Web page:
Phone: 03 9412 9600
Email: lyndsey.wright@bnhcrc.com.au

Level 5 / 340 Albert Street
East Melbourne, Victoria 3002

Postgraduate Scholarships Application Process

Bushfire and Natural Hazards CRC postgraduate scholarships are available for students pursuing research higher degrees in the bushfire research fields, in line with Bushfire and Natural Hazards CRC projects.

Both Full and Top Up scholarships and project support funding are available for outstanding students, with preference given to the provision of top up scholarships.

Current funding amounts are:

  • Full Scholarships of up to $28,000 per annum for three and a half years.
  • Top Up scholarships of $10,000 per annum for three and a half years to holders of Australian Postgraduate Awards (APA) and University Research Scholarships.

Bushfire & Natural Hazard CRC Scholarship Application Kit

You are welcome to submit enquiries using the form on this page. However, you must complete this form to make an application.

Browse all student opportunities

Post graduate research opportunities
Related cluster Opportunity Supervisor Affiliation
Communication and warnings PhD: Building Best-Practice in Child-Centred Disaster Risk Reduction Prof Kevin Ronan CQUniversity
Communication and warnings PhD: Managing Animals in Disasters: Improving preparedness, response, and resilience through individual and organisational collaboration Dr Mel Taylor Macquarie University
Communication and warnings PhD: Traditional and modern mechanisms for communicating about BNH in northern Australia and its near neighbours Prof Andrew Campbell Charles Darwin University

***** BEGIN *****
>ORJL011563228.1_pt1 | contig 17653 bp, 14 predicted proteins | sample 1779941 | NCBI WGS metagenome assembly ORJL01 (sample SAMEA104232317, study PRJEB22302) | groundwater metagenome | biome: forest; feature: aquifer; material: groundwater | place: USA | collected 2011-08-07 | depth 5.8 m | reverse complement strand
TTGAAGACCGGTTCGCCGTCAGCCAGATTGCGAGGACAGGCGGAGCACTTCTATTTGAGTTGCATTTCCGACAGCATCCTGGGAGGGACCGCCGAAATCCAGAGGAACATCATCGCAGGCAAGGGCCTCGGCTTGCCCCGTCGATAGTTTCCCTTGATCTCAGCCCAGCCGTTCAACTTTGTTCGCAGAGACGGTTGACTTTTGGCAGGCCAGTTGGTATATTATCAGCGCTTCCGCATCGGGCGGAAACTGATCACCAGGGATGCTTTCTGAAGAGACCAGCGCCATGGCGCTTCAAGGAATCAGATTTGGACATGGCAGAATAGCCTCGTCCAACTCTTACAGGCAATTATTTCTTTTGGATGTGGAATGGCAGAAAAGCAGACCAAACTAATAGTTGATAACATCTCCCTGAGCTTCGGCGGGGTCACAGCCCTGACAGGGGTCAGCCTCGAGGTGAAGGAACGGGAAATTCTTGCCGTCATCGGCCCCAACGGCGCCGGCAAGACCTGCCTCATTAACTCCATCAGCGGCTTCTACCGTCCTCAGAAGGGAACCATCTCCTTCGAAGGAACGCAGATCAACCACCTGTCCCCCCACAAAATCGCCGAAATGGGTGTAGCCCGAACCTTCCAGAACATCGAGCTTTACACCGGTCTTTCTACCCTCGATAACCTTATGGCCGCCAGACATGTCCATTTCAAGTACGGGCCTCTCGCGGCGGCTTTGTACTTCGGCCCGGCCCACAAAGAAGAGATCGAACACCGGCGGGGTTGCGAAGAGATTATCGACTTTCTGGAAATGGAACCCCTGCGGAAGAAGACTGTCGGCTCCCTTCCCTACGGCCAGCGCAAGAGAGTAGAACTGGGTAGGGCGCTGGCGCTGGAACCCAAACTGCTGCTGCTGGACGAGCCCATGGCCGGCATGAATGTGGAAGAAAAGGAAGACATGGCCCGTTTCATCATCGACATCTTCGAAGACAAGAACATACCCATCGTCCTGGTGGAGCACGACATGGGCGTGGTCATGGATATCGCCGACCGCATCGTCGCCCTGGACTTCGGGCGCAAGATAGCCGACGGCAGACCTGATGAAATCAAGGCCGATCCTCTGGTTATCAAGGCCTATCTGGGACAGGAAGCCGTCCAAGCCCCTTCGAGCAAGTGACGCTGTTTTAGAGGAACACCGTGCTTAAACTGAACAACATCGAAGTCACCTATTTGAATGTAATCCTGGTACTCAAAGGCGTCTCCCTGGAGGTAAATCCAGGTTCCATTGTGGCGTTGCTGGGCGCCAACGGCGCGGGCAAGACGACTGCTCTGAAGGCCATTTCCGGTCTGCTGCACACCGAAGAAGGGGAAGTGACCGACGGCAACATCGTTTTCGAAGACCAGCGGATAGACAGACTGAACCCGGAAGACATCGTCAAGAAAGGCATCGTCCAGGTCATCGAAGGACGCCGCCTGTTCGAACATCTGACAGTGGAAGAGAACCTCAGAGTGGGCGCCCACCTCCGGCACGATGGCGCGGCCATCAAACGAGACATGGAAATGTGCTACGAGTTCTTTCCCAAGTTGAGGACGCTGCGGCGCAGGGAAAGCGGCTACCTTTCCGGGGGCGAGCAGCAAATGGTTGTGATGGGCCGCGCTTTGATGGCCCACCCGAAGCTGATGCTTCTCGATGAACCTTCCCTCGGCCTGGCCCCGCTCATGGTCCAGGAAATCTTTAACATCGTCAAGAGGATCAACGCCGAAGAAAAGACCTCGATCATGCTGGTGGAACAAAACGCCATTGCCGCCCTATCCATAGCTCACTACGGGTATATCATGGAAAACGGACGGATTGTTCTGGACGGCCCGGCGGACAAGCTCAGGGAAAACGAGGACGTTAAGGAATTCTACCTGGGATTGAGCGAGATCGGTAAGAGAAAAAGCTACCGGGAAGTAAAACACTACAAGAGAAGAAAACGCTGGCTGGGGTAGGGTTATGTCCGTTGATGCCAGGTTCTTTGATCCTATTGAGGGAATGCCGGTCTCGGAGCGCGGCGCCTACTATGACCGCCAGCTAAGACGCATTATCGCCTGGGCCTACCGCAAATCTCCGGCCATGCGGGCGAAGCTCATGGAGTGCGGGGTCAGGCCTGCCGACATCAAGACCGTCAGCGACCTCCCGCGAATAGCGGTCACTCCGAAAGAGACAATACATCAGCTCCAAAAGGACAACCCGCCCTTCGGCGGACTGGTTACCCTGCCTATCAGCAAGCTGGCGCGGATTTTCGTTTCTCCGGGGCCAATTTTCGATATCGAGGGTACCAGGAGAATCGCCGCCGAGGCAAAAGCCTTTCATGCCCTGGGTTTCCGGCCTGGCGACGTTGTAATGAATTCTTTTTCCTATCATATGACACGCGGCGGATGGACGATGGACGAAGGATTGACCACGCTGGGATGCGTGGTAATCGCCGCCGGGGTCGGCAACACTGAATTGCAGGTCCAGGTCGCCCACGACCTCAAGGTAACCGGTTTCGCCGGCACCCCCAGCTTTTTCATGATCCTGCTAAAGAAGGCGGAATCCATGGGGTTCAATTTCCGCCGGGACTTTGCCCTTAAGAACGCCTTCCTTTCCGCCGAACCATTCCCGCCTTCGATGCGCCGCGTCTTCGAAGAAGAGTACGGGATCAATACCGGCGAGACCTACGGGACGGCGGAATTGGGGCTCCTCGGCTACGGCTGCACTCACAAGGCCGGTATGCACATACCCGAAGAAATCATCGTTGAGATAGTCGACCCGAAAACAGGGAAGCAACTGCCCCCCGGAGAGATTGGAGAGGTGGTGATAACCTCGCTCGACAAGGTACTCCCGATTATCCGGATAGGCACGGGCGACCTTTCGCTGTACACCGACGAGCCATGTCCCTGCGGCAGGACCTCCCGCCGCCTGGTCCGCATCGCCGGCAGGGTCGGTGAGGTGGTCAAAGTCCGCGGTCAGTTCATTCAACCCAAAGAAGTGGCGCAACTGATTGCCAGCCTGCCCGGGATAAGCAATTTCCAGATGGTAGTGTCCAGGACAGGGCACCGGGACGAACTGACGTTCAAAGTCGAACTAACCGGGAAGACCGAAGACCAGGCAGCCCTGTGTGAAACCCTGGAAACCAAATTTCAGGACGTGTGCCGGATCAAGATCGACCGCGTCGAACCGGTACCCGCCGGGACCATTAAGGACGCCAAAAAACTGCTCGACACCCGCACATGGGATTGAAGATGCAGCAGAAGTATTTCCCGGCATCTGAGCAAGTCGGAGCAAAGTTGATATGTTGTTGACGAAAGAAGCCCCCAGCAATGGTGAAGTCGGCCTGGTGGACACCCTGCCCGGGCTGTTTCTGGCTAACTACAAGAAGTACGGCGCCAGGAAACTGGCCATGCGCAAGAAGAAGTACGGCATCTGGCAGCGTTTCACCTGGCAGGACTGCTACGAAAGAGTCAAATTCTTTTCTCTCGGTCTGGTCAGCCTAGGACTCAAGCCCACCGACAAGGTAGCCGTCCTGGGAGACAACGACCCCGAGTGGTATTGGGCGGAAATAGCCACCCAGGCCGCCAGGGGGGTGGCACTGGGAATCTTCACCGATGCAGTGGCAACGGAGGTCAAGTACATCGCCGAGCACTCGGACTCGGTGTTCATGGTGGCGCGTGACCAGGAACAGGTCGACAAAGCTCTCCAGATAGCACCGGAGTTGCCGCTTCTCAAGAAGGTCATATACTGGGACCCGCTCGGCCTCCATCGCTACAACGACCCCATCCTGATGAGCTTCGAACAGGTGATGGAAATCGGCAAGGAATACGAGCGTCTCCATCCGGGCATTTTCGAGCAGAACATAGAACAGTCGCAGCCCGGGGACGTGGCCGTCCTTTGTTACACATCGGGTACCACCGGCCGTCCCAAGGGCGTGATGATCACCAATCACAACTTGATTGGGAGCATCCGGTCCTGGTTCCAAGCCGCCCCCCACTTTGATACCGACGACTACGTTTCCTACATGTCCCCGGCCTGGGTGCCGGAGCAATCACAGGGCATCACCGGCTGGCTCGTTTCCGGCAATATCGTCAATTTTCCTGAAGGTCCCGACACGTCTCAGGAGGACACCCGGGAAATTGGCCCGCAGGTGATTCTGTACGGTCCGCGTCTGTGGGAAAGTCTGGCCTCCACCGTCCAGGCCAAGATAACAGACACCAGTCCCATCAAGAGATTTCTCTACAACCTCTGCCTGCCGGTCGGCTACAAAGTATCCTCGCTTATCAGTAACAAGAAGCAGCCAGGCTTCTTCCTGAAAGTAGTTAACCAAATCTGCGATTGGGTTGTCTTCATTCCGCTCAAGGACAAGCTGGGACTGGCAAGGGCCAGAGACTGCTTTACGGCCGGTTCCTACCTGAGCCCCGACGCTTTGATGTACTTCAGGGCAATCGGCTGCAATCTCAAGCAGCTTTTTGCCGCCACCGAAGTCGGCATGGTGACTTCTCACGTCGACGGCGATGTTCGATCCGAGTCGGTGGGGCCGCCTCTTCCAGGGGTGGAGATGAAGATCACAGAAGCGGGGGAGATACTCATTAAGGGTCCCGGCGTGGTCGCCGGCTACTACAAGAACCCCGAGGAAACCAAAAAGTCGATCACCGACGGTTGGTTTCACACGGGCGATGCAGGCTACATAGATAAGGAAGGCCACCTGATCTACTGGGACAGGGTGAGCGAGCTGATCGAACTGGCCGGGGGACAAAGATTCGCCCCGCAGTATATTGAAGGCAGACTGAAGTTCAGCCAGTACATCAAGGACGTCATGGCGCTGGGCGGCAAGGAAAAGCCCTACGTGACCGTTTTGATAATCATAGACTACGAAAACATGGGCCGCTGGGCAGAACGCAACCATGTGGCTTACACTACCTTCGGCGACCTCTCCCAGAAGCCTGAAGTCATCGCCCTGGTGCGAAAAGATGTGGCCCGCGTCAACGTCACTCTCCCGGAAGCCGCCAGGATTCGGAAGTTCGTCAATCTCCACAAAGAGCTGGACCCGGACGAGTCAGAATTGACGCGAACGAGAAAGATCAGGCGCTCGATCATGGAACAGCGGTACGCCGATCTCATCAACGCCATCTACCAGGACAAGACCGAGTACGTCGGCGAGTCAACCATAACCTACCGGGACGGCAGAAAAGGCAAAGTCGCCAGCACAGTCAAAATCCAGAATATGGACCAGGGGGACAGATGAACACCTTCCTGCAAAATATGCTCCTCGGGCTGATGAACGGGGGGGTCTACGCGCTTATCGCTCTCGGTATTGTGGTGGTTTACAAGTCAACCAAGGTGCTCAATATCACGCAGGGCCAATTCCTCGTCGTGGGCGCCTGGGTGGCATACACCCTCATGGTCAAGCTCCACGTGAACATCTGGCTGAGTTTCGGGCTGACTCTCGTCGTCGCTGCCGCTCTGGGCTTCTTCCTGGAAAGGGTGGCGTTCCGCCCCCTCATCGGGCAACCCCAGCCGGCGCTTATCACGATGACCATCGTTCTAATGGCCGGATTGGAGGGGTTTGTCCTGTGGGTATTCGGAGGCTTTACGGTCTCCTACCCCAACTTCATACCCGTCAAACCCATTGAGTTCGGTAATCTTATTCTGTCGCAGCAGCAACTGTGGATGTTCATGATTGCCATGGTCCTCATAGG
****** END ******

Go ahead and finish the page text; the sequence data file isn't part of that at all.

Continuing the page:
Economics and decision-making PhD: Risk analysis for different levels of overall budget for natural hazard policy and management, considering the high variance of budget requirements from year to year Prof David Pannell University of Western Australia
Built Environment PhD: Developing a Disaster Limit State Design Method for Buildings in Cyclone Prone Areas Dr Matthew Mason University of Queensland
Built Environment PhD: Estimating the residual capacity of reinforced concrete bridge structures after exposure to both bush fire and flood events Prof Sujeeva Setunge RMIT University
Built Environment PhD: Numerical analysis on evaluating retrofitting methods for bridges Prof Sujeeva Setunge RMIT University
Built Environment PhD: Reliability of bridge infrastructure due to failure of non-structural components after exposure to both bush fire and flood events Prof Sujeeva Setunge RMIT University
Built Environment Seismic retrofit of reinforced concrete buildings with non-ductile frames Prof Michael Griffith University of Adelaide